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1. a free Modelica Library for Power Systems, suitable for the simulation and analysis of transient and voltage stability in power systems.
2. TEFTS free software transient stability program to study transient energy functions and voltage stability issues includes example & a brief tutorial
TRANSIENT STABILITY OBJECTIVE TYPE QUESTIONS
Ans.: ©
Ans.: (b)
(a) positive
(b) zero
Ans.: (a)
Ans.: (c )
Inertia Constant H:
Inertia constant H is different from inertia constant M. For a synchronous machine inertia constant H is frequently specified. It is defined as the ratio of the stored K.E at rated speed to the rated apparent power of the machine, i.e.
H= Stored K.E in MJ at synchronous speed / machine rating in MVA (5)
Swing equation (4) reduces to the form
(2H/ws) d^{2}d /dt^{2}= Pm Pe
where Pm and Pe are pu powers, d and ws should have consistent units
Linearization of swing equation For small perturbations, the dynamic behaviour of the system can be studied by linearising the swing equations around the nominal operating point. The linearised swing equation is
d^{2}D d /dt^{2 }+ w s . S. D d = 0 2H where D d = small change in nominal operating angle d S = Synchronizing power coefficient = d Pe (at d = d o) dd 

Equal area criterion (EAC) of stability
To determine whether a power system is stable after a disturbance, it is necessary, in general, to plot and inspect the swing curves. If these curves show that the angle between any two machines tends to increase without limit, the system of course is unstable. If, on the other hand, after all the disturbances including switching have occurred, the angles between the two machines of every possible pair reach maximum values and thereafter decrease, it is probable, although not certain, that the system is stable. Occasionally in a multimachine system one of the machines may stay in step on the first swing and yet go out of step on the second swing because the other machines are in different positions and react differently on the first machines.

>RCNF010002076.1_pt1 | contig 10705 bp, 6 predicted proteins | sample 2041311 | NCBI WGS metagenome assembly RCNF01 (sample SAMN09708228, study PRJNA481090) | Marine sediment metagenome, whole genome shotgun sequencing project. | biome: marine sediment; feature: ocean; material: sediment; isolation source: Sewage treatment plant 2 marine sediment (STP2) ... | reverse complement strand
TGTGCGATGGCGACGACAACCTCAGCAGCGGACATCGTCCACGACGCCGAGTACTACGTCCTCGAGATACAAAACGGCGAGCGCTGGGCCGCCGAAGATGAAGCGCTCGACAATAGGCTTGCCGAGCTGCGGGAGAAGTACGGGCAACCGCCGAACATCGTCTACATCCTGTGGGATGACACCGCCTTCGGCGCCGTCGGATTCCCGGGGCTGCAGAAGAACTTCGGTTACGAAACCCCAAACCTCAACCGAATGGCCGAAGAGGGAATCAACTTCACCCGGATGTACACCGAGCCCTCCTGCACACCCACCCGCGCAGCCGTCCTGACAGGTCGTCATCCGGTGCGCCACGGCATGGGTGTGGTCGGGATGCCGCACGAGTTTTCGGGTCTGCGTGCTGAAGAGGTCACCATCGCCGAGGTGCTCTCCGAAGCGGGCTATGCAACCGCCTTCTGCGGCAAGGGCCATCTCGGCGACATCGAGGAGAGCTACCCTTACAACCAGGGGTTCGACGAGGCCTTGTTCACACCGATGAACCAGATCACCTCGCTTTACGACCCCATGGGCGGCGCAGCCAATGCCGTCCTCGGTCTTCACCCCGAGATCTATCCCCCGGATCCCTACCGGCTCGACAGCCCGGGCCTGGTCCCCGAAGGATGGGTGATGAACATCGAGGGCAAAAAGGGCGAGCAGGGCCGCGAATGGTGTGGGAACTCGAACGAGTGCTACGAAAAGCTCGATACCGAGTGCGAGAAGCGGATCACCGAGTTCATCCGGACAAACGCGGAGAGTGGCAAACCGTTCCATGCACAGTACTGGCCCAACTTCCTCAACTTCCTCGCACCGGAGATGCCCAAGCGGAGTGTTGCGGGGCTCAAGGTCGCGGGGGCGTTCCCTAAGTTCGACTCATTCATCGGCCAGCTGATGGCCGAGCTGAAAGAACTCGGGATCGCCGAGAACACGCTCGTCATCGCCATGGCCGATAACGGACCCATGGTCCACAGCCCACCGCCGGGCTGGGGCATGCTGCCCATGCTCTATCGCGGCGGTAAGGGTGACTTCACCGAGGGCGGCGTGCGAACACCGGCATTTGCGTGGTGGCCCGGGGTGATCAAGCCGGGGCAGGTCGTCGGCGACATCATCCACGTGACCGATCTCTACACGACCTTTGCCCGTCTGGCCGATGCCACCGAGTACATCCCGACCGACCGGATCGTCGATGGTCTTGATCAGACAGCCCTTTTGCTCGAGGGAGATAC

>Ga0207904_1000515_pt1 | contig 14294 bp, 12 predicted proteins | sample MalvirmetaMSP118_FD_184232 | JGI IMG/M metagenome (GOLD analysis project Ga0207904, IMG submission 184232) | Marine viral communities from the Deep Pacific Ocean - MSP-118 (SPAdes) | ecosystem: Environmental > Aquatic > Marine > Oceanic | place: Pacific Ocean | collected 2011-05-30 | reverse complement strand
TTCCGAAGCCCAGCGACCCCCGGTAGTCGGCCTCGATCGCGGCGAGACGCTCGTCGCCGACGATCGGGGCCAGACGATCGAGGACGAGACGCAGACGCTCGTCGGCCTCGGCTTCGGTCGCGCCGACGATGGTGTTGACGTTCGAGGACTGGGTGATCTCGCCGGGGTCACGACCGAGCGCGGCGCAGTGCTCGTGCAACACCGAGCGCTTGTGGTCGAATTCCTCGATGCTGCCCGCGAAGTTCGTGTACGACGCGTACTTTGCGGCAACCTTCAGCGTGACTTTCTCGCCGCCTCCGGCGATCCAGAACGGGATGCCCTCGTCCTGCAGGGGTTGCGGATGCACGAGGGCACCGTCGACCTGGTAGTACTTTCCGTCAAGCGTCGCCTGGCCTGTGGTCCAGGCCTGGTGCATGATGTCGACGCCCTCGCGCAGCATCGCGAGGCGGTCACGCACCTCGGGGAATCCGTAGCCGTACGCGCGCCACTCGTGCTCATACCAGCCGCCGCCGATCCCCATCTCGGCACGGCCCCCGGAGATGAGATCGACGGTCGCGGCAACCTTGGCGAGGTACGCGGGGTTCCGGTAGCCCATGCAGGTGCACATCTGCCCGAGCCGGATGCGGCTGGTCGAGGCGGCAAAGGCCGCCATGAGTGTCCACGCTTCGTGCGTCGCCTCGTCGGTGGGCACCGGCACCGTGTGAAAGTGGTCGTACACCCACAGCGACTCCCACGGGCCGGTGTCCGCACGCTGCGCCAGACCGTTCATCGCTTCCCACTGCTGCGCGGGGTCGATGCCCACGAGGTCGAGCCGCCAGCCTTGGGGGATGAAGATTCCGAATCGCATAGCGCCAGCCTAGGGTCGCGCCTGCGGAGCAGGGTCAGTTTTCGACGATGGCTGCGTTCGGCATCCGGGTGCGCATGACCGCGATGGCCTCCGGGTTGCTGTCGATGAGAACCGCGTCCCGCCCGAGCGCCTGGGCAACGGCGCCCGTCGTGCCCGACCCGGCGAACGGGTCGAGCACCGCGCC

In a twomachine system, under the usual assumptions of constant input, and constant voltage behind transient reactance, the angle between the machines either increases indefinitely or else, after all disturbances have occurred, oscillates with constant amplitude. In other words the two machines either fall out of step on first swing or never. Under these conditions the observation that the machines come to rest with respect top each other may be taken as the proof that the system is stable. There is a simple graphical method of determining whether the machines come to rest with respect to each other. This method is known as the equal area criterion of stability. When this criterion is applicable its use wholly or partially eliminates the need of computing swing curves and thus saves considerable amount of computation time. It is applicable to any twomachine system for which the assumptions stated above may be made.
Consider a machine infinite bus system. The swing equation of the system is
M d^{2}d /dt^{2}= Pm Pe = Pa
Multiplying both sides of the equation by (2/M) dd /dt, we get
2 dd /dt .d^{2}d /dt^{2}= (2Pa/M) dd /dt (6)
Since dd /dt. (dd /dt)^{2} = 2 dd /dt .d^{2}d /dt^{2,}
Equation (6) reduces to
dd /dt. (dd /dt)^{ 2 }= (2Pa/M) dd /dt
Next, multiply each side by dt, obtaining
d[. (dd /dt)^{ 2}]= (2Pa/M) dd
Integrating this equation, we get